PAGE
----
Resource

The Great Migration

Three photographs that document the experience of Black women and girls migrating from the rural South to Chicago.

Typical plantation homes in South of migrants to Chicago

Chicago Commission on Race Relations, Typical plantation homes in South of migrants to Chicago, 1922. Schomburg Center for Research in Black Culture, Jean Blackwell Hutson Research and Reference Division, The New York Public Library

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Family Just Arrived in Chicago from the rural South

Chicago Commission on Race Relations, A Negro Family Just Arrived in Chicago from the rural South, 1922. Schomburg Center for Research in Black Culture, Jean Blackwell Hutson Research and Reference Division, The New York Public Library.

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Women and girls in a large hat-making concern

Chicago Commission on Race Relations, Negro women and girls in a large hat-making concern, 1922. Schomburg Center for Research in Black Culture, Jean Blackwell Hutson Research and Reference Division, The New York Public Library.

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Background

From 1910 to 1940, the Black population of Chicago grew from 44,000 to 234,000. The twentieth-century movement of Black families from the rural South to the urban North is known as the Great Migration. Chicago, Detroit, and New York were most affected by this movement, but it included all Northern cities. 

Migration was often a family affair. Many women chose to migrate not only for themselves, but also for their loved ones. Mothers worried that their children would grow up in extreme poverty. Young women faced sexual and physical exploitation by white landowners. Young men faced violence and lynching. There was hope in moving away. 

Life in Chicago was not perfect, but it was often an improvement. Women and young girls could earn up to twice as much in the North than in the South for the same work. More girls had access to public education, and Black women’s clubs offered social services and opportunities for political involvement.

About the Image

In 1919, a violent race riot spread through Chicago. In response, the governor of Illinois established the Chicago Commission for Race Relations. The interracial commission studied the causes of the riot and recommended policies to prevent a repeat event. The Commission’s findings were published in 1922. It was the largest study of white and Black relations of its time and continues to be an important source for studying the Great Migration today.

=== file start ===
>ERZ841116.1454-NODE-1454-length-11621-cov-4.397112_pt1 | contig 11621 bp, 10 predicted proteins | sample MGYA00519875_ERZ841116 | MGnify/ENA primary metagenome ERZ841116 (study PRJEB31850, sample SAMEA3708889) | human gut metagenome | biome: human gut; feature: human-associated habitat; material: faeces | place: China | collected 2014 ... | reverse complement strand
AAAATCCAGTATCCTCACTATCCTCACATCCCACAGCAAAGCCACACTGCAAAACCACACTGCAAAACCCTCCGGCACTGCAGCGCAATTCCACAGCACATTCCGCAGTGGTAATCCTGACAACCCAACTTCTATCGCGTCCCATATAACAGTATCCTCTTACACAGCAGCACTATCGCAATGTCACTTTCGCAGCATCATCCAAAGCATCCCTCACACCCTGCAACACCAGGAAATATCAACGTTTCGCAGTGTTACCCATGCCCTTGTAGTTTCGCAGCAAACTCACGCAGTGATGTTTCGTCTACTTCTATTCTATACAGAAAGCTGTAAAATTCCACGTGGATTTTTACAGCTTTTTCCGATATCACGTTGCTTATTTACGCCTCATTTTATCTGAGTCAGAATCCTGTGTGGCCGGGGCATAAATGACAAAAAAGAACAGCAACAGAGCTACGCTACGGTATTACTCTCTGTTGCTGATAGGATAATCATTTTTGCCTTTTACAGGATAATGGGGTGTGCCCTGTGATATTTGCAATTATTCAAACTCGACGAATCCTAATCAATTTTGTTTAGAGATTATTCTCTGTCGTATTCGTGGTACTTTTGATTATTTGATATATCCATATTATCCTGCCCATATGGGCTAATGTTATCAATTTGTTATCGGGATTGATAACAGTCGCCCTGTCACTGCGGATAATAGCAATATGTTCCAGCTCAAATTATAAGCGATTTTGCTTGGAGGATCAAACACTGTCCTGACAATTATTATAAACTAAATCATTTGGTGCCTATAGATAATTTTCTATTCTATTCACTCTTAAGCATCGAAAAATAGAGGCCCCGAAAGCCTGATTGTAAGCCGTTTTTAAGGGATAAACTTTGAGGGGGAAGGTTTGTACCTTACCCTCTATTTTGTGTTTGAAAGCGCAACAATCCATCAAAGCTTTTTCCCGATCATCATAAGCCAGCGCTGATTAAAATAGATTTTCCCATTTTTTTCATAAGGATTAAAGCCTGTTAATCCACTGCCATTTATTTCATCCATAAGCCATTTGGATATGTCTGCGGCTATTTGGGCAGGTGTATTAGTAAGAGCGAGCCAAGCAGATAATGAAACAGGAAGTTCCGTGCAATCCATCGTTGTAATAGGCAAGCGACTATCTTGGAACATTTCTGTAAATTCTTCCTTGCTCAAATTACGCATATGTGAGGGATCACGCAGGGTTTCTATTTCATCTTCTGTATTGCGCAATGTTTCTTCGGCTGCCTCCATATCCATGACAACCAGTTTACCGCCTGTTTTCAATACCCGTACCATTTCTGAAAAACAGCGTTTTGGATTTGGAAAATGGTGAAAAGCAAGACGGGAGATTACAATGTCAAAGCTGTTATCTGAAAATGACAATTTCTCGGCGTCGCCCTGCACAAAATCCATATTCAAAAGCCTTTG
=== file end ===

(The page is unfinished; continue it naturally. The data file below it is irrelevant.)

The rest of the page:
This is a set of three photographs included in the Chicago Commission on Race Relations’ report.

The first image shows an African American home on a plantation in the rural South. It is an example of the types of homes many migrant families left behind. 

The second image shows a migrant family newly arrived in Chicago after leaving the rural South. 

The final image shows women and girls working in a hat-making factory. Although the caption describes the work environment as “unattractive,” many of the women in this image might have considered themselves lucky. The vast majority of Black women workers worked as domestic servants in Chicago homes. Most factory work was reserved for white workers. But there were rare exceptions, like this hat-making shop. Many of the women in this image may have been highly educated. Women who had received high school and college degrees in the South found that the only work available to them in the North was factory and domestic work. Even women who were teachers in the South took manual labor jobs in the urban North.

Vocabulary

  • commission: A group of people assigned a specific task or project. A term often used in government work.
  • domestic work: Work in the home, including cooking, cleaning, laundry, and child care.
  • interracial: Including people of different races.
  • lynching: The illegal execution of a person by a mob.
  • migration: Movement from one place to another.

Discussion Questions

  • What story do these three images tell? What can you learn about the experience of women and young girls who migrated north?
  • What do you notice about the plantation house? What do you think it was like to move from a house like this to the busy streets of Chicago?
  • What do you notice about the family in the second image? In particular, what do you notice about the women and girls? What are their facial expressions? What might this tell you about their situation? 
  • What do you notice about the factory floor in this image? Why would women consider themselves lucky to work in such a factory? 
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Suggested Activities

Themes

IMMIGRATION, MIGRATION, AND SETTLEMENT

Source Notes
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